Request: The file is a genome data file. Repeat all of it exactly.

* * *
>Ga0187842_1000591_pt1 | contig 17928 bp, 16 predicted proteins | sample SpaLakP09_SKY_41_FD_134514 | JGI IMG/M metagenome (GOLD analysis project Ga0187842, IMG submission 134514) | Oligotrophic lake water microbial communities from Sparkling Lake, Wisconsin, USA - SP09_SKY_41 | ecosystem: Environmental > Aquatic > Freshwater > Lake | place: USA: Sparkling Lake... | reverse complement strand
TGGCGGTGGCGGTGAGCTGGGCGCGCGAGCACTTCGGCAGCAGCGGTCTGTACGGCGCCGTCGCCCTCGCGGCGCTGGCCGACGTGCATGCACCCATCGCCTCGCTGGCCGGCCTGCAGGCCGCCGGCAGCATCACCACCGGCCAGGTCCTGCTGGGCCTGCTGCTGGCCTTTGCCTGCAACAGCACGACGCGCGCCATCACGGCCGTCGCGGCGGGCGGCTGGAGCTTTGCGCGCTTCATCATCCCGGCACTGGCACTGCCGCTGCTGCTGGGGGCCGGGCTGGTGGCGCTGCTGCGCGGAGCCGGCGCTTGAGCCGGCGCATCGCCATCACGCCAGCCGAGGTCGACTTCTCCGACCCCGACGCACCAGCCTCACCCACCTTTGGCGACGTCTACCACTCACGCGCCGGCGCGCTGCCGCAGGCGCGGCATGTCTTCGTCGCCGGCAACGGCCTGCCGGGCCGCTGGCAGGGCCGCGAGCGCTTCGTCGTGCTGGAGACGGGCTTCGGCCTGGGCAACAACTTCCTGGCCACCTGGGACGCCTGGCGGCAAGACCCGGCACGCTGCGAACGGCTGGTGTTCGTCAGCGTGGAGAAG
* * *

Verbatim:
>Ga0187842_1000591_pt1 | contig 17928 bp, 16 predicted proteins | sample SpaLakP09_SKY_41_FD_134514 | JGI IMG/M metagenome (GOLD analysis project Ga0187842, IMG submission 134514) | Oligotrophic lake water microbial communities from Sparkling Lake, Wisconsin, USA - SP09_SKY_41 | ecosystem: Environmental > Aquatic > Freshwater > Lake | place: USA: Sparkling Lake... | reverse complement strand
TGGCGGTGGCGGTGAGCTGGGCGCGCGAGCACTTCGGCAGCAGCGGTCTGTACGGCGCCGTCGCCCTCGCGGCGCTGGCCGACGTGCATGCACCCATCGCCTCGCTGGCCGGCCTGCAGGCCGCCGGCAGCATCACCACCGGCCAGGTCCTGCTGGGCCTGCTGCTGGCCTTTGCCTGCAACAGCACGACGCGCGCCATCACGGCCGTCGCGGCGGGCGGCTGGAGCTTTGCGCGCTTCATCATCCCGGCACTGGCACTGCCGCTGCTGCTGGGGGCCGGGCTGGTGGCGCTGCTGCGCGGAGCCGGCGCTTGAGCCGGCGCATCGCCATCACGCCAGCCGAGGTCGACTTCTCCGACCCCGACGCACCAGCCTCACCCACCTTTGGCGACGTCTACCACTCACGCGCCGGCGCGCTGCCGCAGGCGCGGCATGTCTTCGTCGCCGGCAACGGCCTGCCGGGCCGCTGGCAGGGCCGCGAGCGCTTCGTCGTGCTGGAGACGGGCTTCGGCCTGGGCAACAACTTCCTGGCCACCTGGGACGCCTGGCGGCAAGACCCGGCACGCTGCGAACGGCTGGTGTTCGTCAGCGTGGAGAAG